Johnny Read

Races, swaps, beer nights, clinics, etc.

Tom B
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Post by Tom B »

This is very sad news. I didn't know John well, but his enthusiasm was an inspiration to all. I remember him explaining his windsurf sails to me, cutting the grass (and checking the wind) on Dallas Rd., and of course going huge at Cook St with a big grin. My deepest sympathies go out to his family and friends.

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Starboard Steve
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Post by Starboard Steve »

Johnny has been a fixture and an inspiration in the Victoria windsurfing and kitting community since the beginning. His stoke for life, warm smile, and huge airs will truly be missed.

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Post by daledoebert »

If someone knows when or if there's a service please post details.Thanks
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Post by JL »

McCall Bros. chapel on Tuesday, April 8th at 2pm. Reception will follow. Address: 1400 Vancouver St. (Crosses with Johnson). Say goodbye to Johny ...All are invited to the Penny Farthing (2228 Oak Bay Ave.) after the reception of John's service. We have reserved the back room for the evening . ... =107108305
Thermals are good.
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Post by TomS »

For my part

I would like to say that I have known John Read for about 23 or 24 years.

John was “the very core of the hardcore windsurfers in Victoria”.

John was the guy who went out sailing when most huddled on the beach, John pushed himself to a level above most of us.

I remember John sailing Nitinat in a total moonless darkness windy night ”Just a little hard to see when to Jibe” he told me afterward.

I remember John cutting the cast off his broken foot so he could get back on the water. ... he couldn’t miss a summer of windsurfing. I suspect there will be a few stainless screws and bolts spread along with his ashes.

“What’s a little pain” when John biffed a monster jump from twenty plus feet straddling his crotch over the board......, he then drove himself to the hospital from Sooke. He was totally black and blue from his navel to his knees.

I helped John build and repair at least a few “Kevlar & Carbon Creation windsurfing boards. ............ and like him they had to be built for the toughest use.
When John had his gear in tune, He would say to me that the performance from his board or sail. “.......sailed like Magic”.

No John, You were magic! The effort and example you gave in life, the spark in your eye, the smile on your face, and that laugh. We shall remember you John.........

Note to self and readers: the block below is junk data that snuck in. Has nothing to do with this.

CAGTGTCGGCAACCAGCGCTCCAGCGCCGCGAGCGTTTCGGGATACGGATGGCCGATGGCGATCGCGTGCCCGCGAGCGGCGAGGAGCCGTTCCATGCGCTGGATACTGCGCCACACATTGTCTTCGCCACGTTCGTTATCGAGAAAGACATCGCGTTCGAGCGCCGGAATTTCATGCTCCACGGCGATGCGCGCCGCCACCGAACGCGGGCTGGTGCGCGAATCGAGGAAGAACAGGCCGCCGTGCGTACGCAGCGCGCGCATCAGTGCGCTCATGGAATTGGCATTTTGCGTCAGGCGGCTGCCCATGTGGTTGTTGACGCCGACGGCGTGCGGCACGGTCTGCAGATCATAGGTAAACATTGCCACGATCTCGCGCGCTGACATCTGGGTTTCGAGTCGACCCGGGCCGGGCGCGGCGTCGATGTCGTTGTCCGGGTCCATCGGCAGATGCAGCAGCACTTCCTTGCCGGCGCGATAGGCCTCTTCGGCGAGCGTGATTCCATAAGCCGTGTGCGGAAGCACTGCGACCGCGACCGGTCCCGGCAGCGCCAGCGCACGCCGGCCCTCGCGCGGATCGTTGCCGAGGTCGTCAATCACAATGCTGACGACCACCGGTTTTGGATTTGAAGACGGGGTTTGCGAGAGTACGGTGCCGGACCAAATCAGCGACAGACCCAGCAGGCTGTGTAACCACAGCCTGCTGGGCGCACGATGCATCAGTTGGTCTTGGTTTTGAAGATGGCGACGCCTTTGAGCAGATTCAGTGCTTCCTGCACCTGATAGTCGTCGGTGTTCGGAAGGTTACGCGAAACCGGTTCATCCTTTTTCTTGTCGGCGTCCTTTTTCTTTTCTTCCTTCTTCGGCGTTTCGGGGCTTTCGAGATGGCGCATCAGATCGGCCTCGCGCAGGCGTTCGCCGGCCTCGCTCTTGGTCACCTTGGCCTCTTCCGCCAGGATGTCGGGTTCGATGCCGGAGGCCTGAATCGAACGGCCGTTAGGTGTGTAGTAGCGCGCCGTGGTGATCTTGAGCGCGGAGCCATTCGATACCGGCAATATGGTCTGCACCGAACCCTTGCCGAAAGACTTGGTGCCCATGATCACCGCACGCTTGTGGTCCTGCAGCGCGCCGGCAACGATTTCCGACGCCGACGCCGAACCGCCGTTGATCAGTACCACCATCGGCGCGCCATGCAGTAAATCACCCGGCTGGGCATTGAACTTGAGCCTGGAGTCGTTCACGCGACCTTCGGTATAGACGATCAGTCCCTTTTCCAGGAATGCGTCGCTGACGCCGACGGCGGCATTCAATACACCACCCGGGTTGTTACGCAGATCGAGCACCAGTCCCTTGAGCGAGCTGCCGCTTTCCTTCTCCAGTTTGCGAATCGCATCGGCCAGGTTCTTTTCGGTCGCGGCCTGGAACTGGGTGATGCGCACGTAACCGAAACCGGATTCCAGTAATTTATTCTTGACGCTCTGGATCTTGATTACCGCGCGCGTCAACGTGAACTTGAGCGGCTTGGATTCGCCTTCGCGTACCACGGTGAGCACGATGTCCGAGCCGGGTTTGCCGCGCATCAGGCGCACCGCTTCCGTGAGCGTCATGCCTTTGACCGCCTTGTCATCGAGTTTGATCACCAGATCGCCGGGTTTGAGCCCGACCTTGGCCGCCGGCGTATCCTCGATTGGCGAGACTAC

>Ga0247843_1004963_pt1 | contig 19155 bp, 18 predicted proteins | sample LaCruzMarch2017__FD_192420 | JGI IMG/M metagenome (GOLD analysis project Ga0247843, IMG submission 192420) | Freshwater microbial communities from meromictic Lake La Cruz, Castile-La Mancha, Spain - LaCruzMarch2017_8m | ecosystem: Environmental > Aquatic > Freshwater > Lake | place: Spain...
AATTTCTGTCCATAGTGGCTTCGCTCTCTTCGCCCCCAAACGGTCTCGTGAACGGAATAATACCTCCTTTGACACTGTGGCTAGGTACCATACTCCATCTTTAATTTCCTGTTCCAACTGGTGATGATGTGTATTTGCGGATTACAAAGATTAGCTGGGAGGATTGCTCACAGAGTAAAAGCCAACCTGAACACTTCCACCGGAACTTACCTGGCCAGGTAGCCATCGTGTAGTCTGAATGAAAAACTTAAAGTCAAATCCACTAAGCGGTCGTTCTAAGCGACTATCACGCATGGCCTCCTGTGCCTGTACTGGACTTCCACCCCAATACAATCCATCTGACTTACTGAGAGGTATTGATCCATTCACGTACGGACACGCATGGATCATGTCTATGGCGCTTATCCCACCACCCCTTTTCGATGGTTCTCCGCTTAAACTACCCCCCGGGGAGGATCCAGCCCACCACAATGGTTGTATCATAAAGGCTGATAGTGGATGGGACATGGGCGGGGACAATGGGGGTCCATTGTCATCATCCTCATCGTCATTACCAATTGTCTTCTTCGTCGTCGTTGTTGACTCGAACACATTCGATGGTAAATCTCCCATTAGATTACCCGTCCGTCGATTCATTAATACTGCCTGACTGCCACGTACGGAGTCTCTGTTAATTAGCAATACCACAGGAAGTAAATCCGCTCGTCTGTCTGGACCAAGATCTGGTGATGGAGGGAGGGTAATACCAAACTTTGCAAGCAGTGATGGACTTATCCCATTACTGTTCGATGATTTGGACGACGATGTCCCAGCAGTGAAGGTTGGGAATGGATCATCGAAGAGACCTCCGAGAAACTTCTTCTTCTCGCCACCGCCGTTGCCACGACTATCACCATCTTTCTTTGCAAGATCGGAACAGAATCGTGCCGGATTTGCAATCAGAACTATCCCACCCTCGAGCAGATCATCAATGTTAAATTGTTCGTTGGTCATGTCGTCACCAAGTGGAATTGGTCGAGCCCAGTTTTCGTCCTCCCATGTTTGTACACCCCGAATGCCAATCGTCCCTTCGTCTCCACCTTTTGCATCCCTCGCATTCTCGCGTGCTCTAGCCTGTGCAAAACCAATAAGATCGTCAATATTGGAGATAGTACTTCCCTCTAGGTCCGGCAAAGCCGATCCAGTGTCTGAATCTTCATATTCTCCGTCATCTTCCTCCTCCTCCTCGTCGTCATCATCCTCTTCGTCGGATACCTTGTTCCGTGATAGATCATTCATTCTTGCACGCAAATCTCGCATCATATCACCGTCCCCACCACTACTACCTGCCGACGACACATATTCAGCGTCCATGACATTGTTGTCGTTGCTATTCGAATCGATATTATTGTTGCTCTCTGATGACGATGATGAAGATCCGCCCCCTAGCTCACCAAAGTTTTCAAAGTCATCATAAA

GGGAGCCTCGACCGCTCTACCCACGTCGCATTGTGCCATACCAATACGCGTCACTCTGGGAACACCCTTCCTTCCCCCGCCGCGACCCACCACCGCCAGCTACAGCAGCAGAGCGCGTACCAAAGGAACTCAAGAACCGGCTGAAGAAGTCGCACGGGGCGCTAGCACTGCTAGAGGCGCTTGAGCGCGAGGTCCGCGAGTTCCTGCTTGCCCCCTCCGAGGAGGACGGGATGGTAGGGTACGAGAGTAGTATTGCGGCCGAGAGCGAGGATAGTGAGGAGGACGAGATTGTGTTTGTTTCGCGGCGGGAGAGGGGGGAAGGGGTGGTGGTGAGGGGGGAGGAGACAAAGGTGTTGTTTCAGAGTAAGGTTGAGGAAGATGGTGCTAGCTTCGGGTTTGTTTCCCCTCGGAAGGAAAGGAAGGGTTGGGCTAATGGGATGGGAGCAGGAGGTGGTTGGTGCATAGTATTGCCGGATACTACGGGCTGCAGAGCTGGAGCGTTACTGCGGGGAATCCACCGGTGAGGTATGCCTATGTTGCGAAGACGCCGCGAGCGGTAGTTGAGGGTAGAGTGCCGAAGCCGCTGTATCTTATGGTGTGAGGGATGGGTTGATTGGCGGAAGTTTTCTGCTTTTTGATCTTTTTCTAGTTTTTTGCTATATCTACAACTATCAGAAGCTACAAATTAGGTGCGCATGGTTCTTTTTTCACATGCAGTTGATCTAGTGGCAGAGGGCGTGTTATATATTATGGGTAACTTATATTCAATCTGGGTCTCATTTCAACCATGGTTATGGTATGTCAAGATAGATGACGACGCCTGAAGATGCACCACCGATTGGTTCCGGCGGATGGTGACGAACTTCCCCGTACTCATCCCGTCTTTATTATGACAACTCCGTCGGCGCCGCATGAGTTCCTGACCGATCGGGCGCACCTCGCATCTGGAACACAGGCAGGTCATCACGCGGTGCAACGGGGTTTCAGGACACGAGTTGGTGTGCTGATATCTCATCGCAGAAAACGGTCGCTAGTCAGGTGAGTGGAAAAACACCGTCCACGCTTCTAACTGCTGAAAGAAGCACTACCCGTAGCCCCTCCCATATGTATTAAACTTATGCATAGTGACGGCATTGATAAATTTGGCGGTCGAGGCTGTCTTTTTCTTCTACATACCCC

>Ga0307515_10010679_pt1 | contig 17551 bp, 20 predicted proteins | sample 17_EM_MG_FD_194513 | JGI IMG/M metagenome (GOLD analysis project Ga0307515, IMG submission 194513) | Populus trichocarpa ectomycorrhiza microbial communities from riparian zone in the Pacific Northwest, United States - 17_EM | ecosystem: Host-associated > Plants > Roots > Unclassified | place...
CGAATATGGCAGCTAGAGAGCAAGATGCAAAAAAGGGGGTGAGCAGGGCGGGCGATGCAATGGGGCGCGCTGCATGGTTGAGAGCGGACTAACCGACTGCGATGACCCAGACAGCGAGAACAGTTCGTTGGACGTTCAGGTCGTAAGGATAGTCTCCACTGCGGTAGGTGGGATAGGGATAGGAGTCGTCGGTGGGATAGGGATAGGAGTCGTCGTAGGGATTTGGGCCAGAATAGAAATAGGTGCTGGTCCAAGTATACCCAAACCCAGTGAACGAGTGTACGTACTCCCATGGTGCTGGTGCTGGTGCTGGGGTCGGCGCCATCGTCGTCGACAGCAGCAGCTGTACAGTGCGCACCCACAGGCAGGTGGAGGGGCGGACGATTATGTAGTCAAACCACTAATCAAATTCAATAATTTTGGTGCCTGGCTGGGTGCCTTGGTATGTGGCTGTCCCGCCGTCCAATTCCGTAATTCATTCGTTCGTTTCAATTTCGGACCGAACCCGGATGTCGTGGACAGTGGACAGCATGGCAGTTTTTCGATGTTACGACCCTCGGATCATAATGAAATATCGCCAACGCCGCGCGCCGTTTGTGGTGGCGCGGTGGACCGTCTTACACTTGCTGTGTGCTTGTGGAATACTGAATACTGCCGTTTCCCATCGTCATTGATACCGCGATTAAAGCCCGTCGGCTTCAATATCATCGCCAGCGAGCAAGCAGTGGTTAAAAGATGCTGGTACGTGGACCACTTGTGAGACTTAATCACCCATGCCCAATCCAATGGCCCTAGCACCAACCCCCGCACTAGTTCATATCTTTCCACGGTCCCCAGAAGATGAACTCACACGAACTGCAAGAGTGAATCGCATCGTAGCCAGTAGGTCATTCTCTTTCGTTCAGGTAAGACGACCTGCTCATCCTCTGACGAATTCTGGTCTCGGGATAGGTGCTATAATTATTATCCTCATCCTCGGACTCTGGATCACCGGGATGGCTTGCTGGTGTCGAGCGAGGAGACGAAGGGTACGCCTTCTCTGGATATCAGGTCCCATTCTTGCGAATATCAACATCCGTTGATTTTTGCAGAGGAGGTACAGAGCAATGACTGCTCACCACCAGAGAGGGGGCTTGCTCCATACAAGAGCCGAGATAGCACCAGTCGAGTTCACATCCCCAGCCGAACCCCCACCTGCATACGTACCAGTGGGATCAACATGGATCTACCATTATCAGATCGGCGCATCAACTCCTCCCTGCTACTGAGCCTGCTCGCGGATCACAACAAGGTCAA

Tom Sullivan
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Post by gmac »

Well said Tom. Think of all those nuts and bolts and among other things bullets. Think of all those tales of injury narrowly avoided, or totally unavoided! (Always followed by recuperation and recovery about twice as fast as the doctor ordered. The undisputed master of self-cast-removal.) Who else could see your broken-whatever story and raise you a dislocated-whats-it-called? Johnny was familiar with all the basic trauma experiences, and had a back up arsenal of exotic and quirky stories that he'd pull out whenever somebody thought they might be due for some sympathy. They were all true, yet he wasn't just a tough-guy. Not too well hidden was a creative and artistic side that shone through at every chance. And of course his sense of humour that could find the funny part in a 40 knot hail squall. Keep laughing Johnny, I'll miss you.
Grant MacPherson
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Post by Ross »

The bullit story - it`s a good one. We were trying to think back to the first time that John showed up at the beach but we couldn`t get a clear time , 82 ish ? However it did bring back some great Johnny memories.
He showed up one day with pipe insulation on his boom to keep his hands warm - about 4" thick , near impossible to hang on to. This was the start of his hand warming ideas. Heated gloves and heated booms followed.
When he broke his pelvis he would try walking in the hospital everyday. At first he couldn`t go very far but when the day came that he could reach the elevator he just kept going, went home, cut off the cast and showed up at the beach.
He had 2 nice old vans, both of which caught on fire, both times at the donut store.
Catching air in his white Mustang going over the old JR bridge. It was always albout getting big air.
John was always there for me when I needed a friend, he was always at the beach and now he always be in our minds.
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Post by Gareth »

From Kite Lounge Robbie in the DR. I came across his email address in one of John's last posts and thought that his DR friends should know.

"Thank you for the email.

I am shocked to hear the news. He had a great time here and was on the verge of extending his trip another 2 weeks.

A true gentlemen and an all around nice guy. I was really looking forward to his return.

I will pass the sad news around. People will be upset.


Its all about the adventure and stoke!
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Post by AC »

How about the time when he broke his Jaw learning to kite board and after drinking through a straw for 2 weeks he decided to take the pliers and take the wire out of his jaw himself.

Or the bullet he had in his arm that the ex-rays found when they were checking if he had broken his arm.